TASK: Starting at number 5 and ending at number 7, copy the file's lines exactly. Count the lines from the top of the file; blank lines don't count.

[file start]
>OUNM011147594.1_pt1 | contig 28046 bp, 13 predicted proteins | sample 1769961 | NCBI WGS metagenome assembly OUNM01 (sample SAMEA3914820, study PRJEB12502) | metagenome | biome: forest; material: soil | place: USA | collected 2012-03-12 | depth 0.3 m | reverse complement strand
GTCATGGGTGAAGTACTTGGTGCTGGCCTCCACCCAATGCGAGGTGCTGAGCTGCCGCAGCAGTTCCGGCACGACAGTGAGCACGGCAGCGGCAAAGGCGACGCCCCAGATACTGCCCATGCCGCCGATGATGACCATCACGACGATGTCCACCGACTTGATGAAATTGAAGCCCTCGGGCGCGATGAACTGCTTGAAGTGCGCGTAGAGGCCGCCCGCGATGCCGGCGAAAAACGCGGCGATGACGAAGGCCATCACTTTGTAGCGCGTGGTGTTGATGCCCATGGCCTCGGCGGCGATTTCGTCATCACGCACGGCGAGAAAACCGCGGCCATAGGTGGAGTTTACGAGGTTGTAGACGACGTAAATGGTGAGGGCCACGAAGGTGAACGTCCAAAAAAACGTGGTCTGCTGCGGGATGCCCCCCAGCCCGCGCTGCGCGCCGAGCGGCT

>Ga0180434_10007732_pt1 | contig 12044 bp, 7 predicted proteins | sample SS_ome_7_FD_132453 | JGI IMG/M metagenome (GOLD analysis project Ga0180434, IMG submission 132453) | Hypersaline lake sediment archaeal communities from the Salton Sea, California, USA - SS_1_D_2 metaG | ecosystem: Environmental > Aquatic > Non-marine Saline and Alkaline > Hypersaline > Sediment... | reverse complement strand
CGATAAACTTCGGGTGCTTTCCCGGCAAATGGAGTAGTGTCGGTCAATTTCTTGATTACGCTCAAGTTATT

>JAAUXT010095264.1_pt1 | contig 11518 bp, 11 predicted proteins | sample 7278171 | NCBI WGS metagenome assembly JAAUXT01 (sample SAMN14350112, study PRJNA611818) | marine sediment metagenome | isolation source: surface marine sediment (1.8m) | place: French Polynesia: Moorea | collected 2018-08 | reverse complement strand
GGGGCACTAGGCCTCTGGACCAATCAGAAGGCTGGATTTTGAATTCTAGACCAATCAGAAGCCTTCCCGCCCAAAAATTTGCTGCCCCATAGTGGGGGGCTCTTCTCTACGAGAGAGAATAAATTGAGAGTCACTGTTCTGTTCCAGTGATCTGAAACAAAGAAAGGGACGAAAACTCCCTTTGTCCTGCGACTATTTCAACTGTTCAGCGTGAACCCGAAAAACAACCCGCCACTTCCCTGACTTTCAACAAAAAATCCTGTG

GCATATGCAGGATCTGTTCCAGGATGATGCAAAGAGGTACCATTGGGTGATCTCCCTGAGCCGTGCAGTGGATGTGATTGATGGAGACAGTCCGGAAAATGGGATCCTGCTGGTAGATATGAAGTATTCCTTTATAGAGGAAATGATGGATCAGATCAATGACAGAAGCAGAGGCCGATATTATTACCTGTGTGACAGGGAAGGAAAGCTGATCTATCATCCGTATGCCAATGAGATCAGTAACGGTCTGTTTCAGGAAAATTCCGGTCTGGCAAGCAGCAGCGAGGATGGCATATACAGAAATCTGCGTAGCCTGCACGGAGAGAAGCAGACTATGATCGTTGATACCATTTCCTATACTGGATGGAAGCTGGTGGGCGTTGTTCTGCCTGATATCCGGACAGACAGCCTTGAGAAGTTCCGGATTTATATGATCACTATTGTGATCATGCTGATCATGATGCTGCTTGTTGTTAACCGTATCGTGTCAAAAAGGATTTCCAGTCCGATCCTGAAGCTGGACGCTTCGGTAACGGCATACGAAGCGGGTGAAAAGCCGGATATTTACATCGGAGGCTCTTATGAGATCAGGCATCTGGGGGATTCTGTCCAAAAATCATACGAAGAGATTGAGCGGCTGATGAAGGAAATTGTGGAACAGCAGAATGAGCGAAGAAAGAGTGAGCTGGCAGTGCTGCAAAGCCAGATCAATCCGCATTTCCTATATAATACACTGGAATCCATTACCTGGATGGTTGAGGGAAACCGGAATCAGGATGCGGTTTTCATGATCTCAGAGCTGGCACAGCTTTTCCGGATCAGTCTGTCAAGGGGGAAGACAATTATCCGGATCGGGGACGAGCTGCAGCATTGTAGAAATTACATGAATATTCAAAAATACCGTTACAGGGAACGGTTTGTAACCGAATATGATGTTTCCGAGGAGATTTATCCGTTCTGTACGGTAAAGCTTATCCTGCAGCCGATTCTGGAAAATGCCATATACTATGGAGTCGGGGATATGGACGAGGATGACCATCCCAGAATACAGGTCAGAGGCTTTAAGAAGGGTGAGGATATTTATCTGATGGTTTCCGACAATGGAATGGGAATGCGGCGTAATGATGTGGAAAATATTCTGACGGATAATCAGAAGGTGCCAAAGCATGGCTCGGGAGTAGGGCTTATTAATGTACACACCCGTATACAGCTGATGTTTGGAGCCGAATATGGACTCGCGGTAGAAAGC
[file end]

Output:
>JAAUXT010095264.1_pt1 | contig 11518 bp, 11 predicted proteins | sample 7278171 | NCBI WGS metagenome assembly JAAUXT01 (sample SAMN14350112, study PRJNA611818) | marine sediment metagenome | isolation source: surface marine sediment (1.8m) | place: French Polynesia: Moorea | collected 2018-08 | reverse complement strand
GGGGCACTAGGCCTCTGGACCAATCAGAAGGCTGGATTTTGAATTCTAGACCAATCAGAAGCCTTCCCGCCCAAAAATTTGCTGCCCCATAGTGGGGGGCTCTTCTCTACGAGAGAGAATAAATTGAGAGTCACTGTTCTGTTCCAGTGATCTGAAACAAAGAAAGGGACGAAAACTCCCTTTGTCCTGCGACTATTTCAACTGTTCAGCGTGAACCCGAAAAACAACCCGCCACTTCCCTGACTTTCAACAAAAAATCCTGTG

GCATATGCAGGATCTGTTCCAGGATGATGCAAAGAGGTACCATTGGGTGATCTCCCTGAGCCGTGCAGTGGATGTGATTGATGGAGACAGTCCGGAAAATGGGATCCTGCTGGTAGATATGAAGTATTCCTTTATAGAGGAAATGATGGATCAGATCAATGACAGAAGCAGAGGCCGATATTATTACCTGTGTGACAGGGAAGGAAAGCTGATCTATCATCCGTATGCCAATGAGATCAGTAACGGTCTGTTTCAGGAAAATTCCGGTCTGGCAAGCAGCAGCGAGGATGGCATATACAGAAATCTGCGTAGCCTGCACGGAGAGAAGCAGACTATGATCGTTGATACCATTTCCTATACTGGATGGAAGCTGGTGGGCGTTGTTCTGCCTGATATCCGGACAGACAGCCTTGAGAAGTTCCGGATTTATATGATCACTATTGTGATCATGCTGATCATGATGCTGCTTGTTGTTAACCGTATCGTGTCAAAAAGGATTTCCAGTCCGATCCTGAAGCTGGACGCTTCGGTAACGGCATACGAAGCGGGTGAAAAGCCGGATATTTACATCGGAGGCTCTTATGAGATCAGGCATCTGGGGGATTCTGTCCAAAAATCATACGAAGAGATTGAGCGGCTGATGAAGGAAATTGTGGAACAGCAGAATGAGCGAAGAAAGAGTGAGCTGGCAGTGCTGCAAAGCCAGATCAATCCGCATTTCCTATATAATACACTGGAATCCATTACCTGGATGGTTGAGGGAAACCGGAATCAGGATGCGGTTTTCATGATCTCAGAGCTGGCACAGCTTTTCCGGATCAGTCTGTCAAGGGGGAAGACAATTATCCGGATCGGGGACGAGCTGCAGCATTGTAGAAATTACATGAATATTCAAAAATACCGTTACAGGGAACGGTTTGTAACCGAATATGATGTTTCCGAGGAGATTTATCCGTTCTGTACGGTAAAGCTTATCCTGCAGCCGATTCTGGAAAATGCCATATACTATGGAGTCGGGGATATGGACGAGGATGACCATCCCAGAATACAGGTCAGAGGCTTTAAGAAGGGTGAGGATATTTATCTGATGGTTTCCGACAATGGAATGGGAATGCGGCGTAATGATGTGGAAAATATTCTGACGGATAATCAGAAGGTGCCAAAGCATGGCTCGGGAGTAGGGCTTATTAATGTACACACCCGTATACAGCTGATGTTTGGAGCCGAATATGGACTCGCGGTAGAAAGC